20,000 peaceful protesters were halted last Saturday when Malaysian police fired tear gas and water cannon at citizens who were demanding fair elections and an end to one-party rule in the nation’s capital, Kuala Lumpur.
Demonstrators supporting the Coalition for Clean and Fair Elections took the battle against corruption to the streets, demanding that Prime Minister Najib Razak reform voting structures and ensure basic democratic rights.
The protest, one of the largest of recent years, was echoed around the world as Malaysian embassies were surrounded by those supporting their cause.
Dubbed Bersih 3.0 (“clean” in Malay) after two other mass demos in 2007 and last year, the movement demands voting reforms be passed before a possible June election which would allow electoral rolls to be challenged in court.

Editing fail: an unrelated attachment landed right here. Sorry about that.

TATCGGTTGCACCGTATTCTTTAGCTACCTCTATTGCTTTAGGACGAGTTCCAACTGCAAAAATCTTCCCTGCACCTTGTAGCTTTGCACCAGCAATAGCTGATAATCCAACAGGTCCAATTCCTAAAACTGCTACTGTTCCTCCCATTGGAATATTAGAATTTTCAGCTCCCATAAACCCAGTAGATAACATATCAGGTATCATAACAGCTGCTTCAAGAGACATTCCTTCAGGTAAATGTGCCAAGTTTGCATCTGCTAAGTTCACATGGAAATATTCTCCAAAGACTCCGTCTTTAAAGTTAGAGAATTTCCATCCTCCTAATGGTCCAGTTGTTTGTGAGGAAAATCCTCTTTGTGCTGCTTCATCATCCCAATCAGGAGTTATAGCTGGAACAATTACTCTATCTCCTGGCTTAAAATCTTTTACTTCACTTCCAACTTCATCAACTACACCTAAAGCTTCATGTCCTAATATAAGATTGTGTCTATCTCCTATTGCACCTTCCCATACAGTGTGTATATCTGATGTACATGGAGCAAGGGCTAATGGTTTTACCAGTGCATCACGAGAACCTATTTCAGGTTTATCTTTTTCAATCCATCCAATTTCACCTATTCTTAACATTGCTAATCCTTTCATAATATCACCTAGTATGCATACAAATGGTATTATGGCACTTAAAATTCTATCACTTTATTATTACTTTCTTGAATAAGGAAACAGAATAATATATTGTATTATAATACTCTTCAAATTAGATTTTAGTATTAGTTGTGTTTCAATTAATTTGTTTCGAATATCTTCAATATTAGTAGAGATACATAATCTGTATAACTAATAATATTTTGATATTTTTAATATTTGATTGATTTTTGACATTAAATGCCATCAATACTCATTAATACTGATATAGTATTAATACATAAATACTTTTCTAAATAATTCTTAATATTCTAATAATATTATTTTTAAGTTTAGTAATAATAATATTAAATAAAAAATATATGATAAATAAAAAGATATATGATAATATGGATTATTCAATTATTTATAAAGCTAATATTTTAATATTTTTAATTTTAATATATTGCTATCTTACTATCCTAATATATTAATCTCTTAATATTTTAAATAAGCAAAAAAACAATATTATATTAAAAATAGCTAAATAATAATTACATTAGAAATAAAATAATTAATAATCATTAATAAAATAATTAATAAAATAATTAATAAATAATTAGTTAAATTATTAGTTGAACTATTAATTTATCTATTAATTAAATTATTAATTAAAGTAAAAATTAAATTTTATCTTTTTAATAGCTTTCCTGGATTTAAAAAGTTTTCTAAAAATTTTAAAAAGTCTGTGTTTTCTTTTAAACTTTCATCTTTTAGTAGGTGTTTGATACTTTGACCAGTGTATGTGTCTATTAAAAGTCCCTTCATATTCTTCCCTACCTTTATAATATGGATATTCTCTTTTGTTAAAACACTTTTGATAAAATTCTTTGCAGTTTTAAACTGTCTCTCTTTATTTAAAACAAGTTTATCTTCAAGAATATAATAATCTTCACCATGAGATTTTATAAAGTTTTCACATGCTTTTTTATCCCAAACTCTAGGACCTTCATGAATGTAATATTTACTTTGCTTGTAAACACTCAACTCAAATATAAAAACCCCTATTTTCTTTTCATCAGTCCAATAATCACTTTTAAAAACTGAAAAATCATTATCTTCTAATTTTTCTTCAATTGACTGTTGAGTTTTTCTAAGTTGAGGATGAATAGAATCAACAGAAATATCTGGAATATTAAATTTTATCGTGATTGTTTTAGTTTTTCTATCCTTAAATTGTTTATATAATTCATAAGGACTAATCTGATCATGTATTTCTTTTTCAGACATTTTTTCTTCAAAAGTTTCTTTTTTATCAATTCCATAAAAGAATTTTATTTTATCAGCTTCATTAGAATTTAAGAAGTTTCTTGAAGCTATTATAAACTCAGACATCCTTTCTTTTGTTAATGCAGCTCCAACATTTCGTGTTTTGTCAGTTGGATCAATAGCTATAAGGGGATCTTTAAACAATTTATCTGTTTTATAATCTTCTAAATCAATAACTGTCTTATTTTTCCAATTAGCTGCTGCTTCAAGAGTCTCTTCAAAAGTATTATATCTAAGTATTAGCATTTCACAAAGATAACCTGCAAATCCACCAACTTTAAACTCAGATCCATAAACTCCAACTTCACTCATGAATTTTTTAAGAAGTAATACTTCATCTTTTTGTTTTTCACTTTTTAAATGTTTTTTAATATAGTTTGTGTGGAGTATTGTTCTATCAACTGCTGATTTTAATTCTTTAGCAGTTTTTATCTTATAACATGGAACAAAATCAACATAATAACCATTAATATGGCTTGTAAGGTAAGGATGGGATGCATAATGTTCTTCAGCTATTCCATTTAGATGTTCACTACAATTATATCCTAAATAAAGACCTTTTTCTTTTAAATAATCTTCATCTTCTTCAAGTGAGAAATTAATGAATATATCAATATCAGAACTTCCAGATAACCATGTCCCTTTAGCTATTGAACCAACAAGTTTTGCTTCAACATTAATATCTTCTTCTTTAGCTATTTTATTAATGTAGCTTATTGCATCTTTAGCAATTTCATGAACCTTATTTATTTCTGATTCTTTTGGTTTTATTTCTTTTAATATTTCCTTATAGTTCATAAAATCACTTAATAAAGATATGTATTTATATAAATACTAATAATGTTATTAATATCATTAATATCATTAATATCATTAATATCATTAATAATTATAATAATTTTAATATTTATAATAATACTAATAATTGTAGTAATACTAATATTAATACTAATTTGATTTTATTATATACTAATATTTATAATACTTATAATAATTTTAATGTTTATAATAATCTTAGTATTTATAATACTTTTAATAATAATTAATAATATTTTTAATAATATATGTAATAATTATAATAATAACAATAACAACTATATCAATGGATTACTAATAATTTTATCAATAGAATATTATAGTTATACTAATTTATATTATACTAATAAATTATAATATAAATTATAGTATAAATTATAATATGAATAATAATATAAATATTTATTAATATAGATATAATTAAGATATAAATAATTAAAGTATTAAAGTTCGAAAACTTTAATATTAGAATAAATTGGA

Some analysts are speculating that the protest could mark the beginning of the end of Najib’s National Front coalition’s 54-year grip on power, with severe violence being needed to stop marchers reaching the city’s Independence Stadium.
“We are prepared to engage in civil disobedience to defy unjust authority. We will not be broken by the force of violence. Instead, the police must be prepared to have their authority broken by brave Malaysians who will walk and sit in until they get arrested,” said Bersih committee member Wong Chin Huat on NutGraph.com.
A parallel demonstration was held in London to pile up the international pressure on Najib’s government. Yue-Yi Hua, who supports the movement, said: “The Bersih protest was supported by such a wide range of demographics, in terms of both socio-economics or age.
“It’s easy to be excited about being Malaysian at a time when there is such a cross-cutting show of national identity. After the London rally on Saturday a friend said: ‘Before 2007 we couldn’t keep up with the government; now they can’t keep up with us.’”
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